application

Source: http://gizmodo.com/5885321/how-iphone-apps-steal-your-contact-data-and-why-you-cant-stop-it

How iPhone Apps Steal Your Contact Data and Why You Can't Stop ItThe internet is starting to realize something unsettling: our iPhones send information about the people we know to private servers, often without our permission. Some offending apps are fixing themselves. Some aren’t. But the underlying problem is much bigger.

Apple allows any app to access your address book at any time—it’s built into the iPhone’s core software. The idea is to make using these apps more seamless and magical, in that you won’t have dialog boxes popping up in your face all the time, the way Apple zealously guards your location permissions at an OS level—because fewer clicks mean a more graceful experience, right? Maybe, but the consequence is privacy shivved and consent nullified. Your phone makes decisions about what’s okay to share with a company, whose motivation is, ultimately, making money, without consulting you first.

Once you peel back that pretty skin of your phone and observe the software at work—we used a proxy application called Charles—watching the data that jumps between your phone and a remote server is plain. A little too plain. What can we see?

As Paul Haddad, the developer behind the popular Twitter client TapBot pointed out to me, some of App Store’s shiniest celebrities are among those that beam away your contact list in order to make hooking up with other friends who use the app smoother. From Haddad’s own findings:

Foursquare (Email, Phone Numbers no warning)
Path (Pretty much everything after warning)
Instagram (Email, Phone Numbers, First, Last warning)
Facebook (Email, Phone Numbers, First, Last warning)
Twitter for iOS (Email, Phone Numbers, warning)
Voxer (Email, First, Last, Phone numbers, warning)

Foursquare and Instagram have both recently updated to provide a much clearer warning of what you’re about to share. Which every single app should follow, providing clear warnings before they touch your contacts. But plenty of apps aren’t so generous. “A lot of other popular social networking apps send some data,” says Haddad, “mostly names, emails, phone numbers.” Instapaper, for example, transmits your address book’s email listings when you ask it to “search contacts” to connect with other friends using the app. The app never makes it clear that my data (shown up top) is leaving the phone—and once it’s out of your hands and in Instagram’s, all you can do is trust that it’ll be handled responsibly. You know, like not be stored permanently without your knowledge.

Trust is all we’ve got, and that’s not good. “Once the data is out of your device there’s no way to tell what happens to it,” explains Haddad. Companies might do the decent thing and delete your data immediately. Like Foursquare, which says it doesn’t store your data at all after matching your friends, and never has. Twitter keeps your address book data for 18 months “to make it easy for you and your contacts to discover each other on Twitter after you’ve signed up,” but can delete the data at any time with a link at the bottom of this page. Or a company might do the Path thing, storing that information indefinitely until they’re publicly shamed into doing otherwise. Or worse.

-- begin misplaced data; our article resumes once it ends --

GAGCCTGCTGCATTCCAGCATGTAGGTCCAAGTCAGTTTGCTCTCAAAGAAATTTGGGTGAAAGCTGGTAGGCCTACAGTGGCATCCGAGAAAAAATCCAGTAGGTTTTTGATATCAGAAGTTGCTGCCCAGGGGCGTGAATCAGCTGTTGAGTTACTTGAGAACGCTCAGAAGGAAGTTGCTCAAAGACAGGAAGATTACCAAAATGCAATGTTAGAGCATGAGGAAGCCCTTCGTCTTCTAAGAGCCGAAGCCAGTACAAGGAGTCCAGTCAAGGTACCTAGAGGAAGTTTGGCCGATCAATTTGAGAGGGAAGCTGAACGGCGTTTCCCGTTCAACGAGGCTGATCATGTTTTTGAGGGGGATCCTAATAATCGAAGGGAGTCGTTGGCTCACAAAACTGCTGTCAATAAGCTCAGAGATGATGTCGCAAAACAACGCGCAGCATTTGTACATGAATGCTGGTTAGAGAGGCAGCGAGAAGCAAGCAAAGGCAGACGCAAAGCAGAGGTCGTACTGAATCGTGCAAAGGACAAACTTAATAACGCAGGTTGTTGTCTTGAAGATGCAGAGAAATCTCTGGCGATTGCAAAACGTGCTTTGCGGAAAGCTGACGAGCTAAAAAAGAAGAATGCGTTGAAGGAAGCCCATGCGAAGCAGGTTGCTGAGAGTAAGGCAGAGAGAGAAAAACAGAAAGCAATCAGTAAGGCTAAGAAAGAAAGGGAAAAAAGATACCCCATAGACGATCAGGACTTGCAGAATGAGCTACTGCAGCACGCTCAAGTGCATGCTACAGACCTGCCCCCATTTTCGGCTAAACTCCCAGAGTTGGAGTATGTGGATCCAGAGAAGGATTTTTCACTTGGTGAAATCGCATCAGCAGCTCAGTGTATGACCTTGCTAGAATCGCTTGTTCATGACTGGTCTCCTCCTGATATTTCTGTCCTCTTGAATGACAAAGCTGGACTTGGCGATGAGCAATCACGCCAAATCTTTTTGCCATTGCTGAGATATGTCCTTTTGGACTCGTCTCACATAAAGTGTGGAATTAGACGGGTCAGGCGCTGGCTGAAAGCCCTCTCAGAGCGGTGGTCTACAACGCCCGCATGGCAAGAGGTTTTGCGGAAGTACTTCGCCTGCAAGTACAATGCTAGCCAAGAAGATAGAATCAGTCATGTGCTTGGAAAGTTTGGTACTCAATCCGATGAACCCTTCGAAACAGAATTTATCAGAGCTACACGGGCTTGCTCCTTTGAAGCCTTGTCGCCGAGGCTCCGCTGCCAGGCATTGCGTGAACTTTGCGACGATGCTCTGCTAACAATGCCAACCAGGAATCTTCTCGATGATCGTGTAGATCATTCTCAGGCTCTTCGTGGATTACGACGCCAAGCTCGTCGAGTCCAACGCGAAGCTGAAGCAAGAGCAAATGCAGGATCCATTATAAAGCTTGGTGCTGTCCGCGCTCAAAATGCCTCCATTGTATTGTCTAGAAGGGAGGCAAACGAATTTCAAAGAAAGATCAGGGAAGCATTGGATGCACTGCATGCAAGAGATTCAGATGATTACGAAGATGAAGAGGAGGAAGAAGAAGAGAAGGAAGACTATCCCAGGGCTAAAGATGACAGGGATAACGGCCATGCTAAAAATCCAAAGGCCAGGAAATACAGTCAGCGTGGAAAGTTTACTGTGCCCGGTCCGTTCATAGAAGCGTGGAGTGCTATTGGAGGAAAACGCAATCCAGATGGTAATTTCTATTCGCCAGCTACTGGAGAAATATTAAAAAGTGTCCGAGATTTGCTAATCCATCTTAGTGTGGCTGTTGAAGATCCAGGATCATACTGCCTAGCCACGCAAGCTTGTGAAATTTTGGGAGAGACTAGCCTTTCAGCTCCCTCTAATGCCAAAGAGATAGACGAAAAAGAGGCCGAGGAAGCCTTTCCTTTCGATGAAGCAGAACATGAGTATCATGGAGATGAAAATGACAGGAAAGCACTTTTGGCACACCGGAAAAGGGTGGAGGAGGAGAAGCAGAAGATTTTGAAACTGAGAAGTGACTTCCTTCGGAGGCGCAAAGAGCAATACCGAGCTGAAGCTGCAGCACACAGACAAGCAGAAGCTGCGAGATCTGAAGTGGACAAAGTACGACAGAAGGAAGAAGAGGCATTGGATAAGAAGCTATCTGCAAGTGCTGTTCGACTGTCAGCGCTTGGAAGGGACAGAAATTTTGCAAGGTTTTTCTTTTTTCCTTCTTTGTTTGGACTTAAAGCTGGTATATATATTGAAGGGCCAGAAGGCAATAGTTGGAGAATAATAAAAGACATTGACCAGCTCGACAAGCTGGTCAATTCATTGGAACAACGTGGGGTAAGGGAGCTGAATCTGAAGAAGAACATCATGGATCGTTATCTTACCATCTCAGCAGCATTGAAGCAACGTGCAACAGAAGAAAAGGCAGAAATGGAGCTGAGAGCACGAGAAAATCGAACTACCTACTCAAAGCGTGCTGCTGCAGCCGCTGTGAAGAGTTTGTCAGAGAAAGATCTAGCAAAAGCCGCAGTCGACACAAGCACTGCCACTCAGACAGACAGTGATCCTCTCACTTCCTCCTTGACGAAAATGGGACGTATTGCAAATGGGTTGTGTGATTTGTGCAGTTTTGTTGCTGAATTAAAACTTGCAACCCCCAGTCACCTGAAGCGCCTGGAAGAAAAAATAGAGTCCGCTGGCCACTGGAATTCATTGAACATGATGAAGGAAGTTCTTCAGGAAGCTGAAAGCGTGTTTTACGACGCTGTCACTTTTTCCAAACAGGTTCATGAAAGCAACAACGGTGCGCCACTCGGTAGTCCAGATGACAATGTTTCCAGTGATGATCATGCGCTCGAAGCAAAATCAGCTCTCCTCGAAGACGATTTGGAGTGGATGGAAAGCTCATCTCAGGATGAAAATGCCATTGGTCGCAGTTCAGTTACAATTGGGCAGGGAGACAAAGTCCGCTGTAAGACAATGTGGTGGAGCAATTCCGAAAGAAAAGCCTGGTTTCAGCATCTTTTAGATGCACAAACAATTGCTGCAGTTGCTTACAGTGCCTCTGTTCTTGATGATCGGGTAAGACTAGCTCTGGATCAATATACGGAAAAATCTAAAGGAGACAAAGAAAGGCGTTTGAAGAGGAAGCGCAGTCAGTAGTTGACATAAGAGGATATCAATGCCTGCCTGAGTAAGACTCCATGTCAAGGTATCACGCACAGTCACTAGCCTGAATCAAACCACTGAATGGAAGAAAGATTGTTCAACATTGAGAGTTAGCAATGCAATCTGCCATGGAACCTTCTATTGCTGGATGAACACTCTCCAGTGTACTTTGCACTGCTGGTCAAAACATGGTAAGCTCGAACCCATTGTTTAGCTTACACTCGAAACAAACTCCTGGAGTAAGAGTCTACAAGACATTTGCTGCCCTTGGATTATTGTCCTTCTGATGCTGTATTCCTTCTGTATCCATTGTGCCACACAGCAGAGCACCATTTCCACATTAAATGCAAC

We need a solution, and goodwill on the part of app devs is going to cut it. All the ARE YOU SURE YOU WANT TO DO THIS? dialog boxes in the world won’t absolve Apple’s decision to hand out our address books on a pearly platter. iOS is the biggest threat to iOS—and nothing short of a major revision to the way Apple allows apps to run through your contacts should be acceptable. But is that even enough? Maybe not.

Jay Freeman, developer behind the massively popular jailbroken-iPhone program Cydia, doesn’t think Apple’s hand is enough to definitively state who gets your address book, and when:

“Neither Apple nor the application developer is in a good position to decide that ahead of time, and due to this neither Apple’s model of ‘any app can access the address book, no app can access your recent calls’, nor Google’s method of ‘developer claims they need X, take it or leave it’ is sufficient.”

Freeman’s solution? Cydia’s “one-off modifications to the underlying operating system” that we deal in, nicely transfers this control back to the user.” In other words, we can’t trust Apple or the people that make apps—so let’s just trust ourselves to control how iOS works.

Freeman left us with one, final, disquieting note. Shrewd devs and others with the knowhow have been able to dig through app traffic to find out of they’re shoveling around your address book. But there’s no easy way to do this—and if a dev really wants to sneak your data through the door, there’s technically nothing we can do to stop him: “There are tons of complex tricks that can be used to smuggle both information in network traffic and computation itself.” It’s a problem fundamental to computer science—once the data’s in a dev’s hands, he can conjure it away, too small to be noticed by App Store oversight in churning sea of other apps.

Unless Apple keeps him from getting that information in the first place by letting us all make informed decisions with our phone and the private life poured into it. Your move, iOS.

Photo: Motorolka/Shutterstock

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Wednesday, February 15th, 2012 Uncategorized No Comments